Congress and the Bush administration reached a deal last week on tough safety criteria that Mexican long-haul truckers must meet to operate their rigs across the United States. The provisions allowing Mexican trucks full access to U.S. highways largely reflected stringent conditions approved by the Senate. The House voted for an outright ban on expanded access.
“This victory for the American traveling public is long overdue,” Teamsters president James P. Hoffa said. “Just a few months ago, the Bush Administration advocated opening the border to all Mexican truck traffic with little investment in a U.S. safety regime. The Murray-Shelby provisions will ensure Mexican carriers meet the same standards as U.S. trucks and drivers.”
Hoffa said the DOT has a formidable task ahead of it because adequate safety inspection facilities must be built, additional inspectors must be put in place and Mexican trucks must be inspected every 90 days. He added that the new safety regime will create data that will assist the United States in determining whether Mexican trucks and drivers meet U.S. standards.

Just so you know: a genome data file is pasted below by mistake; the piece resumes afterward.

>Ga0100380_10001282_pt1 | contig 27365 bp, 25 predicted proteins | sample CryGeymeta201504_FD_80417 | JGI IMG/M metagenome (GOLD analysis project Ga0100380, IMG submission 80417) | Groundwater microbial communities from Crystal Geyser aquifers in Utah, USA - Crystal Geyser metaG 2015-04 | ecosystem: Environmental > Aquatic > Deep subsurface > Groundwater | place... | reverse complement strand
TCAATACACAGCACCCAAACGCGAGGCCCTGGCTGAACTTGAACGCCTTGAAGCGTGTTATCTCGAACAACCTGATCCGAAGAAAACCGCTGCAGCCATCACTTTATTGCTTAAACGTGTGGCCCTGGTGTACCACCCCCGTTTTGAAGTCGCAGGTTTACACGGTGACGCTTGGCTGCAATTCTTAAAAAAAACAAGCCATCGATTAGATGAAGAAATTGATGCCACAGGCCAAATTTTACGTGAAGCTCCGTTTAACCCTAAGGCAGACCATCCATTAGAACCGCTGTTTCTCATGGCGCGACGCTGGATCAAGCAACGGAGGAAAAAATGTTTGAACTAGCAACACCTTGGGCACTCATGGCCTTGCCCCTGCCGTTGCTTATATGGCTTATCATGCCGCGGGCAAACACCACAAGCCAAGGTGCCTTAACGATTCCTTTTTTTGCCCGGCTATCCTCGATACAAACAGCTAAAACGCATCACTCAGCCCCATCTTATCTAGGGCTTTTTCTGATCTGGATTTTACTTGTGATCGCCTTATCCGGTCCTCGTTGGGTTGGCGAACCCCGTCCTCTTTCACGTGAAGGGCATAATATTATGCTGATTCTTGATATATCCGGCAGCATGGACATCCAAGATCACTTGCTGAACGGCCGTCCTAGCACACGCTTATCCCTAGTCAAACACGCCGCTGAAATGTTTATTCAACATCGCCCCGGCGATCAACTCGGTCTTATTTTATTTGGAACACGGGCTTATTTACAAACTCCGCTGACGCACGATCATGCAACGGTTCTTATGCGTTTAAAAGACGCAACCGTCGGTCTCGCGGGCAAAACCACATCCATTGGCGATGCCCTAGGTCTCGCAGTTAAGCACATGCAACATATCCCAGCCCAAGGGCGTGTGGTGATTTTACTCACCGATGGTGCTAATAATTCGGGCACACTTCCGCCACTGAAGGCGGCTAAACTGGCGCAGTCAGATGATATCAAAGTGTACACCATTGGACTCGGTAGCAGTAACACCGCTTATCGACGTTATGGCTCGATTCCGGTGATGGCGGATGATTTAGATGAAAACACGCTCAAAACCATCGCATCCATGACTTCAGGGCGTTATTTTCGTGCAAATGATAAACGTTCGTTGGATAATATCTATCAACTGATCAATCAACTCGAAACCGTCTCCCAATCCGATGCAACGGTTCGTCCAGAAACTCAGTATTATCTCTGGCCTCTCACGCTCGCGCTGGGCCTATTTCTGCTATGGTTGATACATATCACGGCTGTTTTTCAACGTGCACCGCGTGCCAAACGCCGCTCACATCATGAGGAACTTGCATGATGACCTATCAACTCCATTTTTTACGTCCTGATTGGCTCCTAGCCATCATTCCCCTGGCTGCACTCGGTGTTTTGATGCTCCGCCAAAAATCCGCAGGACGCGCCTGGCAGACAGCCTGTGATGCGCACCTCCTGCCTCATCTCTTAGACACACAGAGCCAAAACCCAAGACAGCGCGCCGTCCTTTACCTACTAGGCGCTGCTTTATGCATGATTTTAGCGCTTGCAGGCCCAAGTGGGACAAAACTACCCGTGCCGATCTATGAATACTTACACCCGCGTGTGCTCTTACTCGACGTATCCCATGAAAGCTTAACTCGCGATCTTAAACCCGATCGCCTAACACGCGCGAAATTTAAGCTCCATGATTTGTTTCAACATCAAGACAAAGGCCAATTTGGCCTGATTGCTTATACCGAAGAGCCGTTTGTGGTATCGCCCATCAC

President George W. Bush said two objectives will be achieved: The compromise will allow the border to be opened in a timely manner and ensure that all United States safety standards will be applied to every truck and bus operating on U.S. roads.
“The compromise reached by the House and Senate appropriators on Mexican trucking is an important victory for safety and free trade,” President Bush said. “We must promote the highest level of safety and security on American highways while meeting our commitments to our friends to the South.”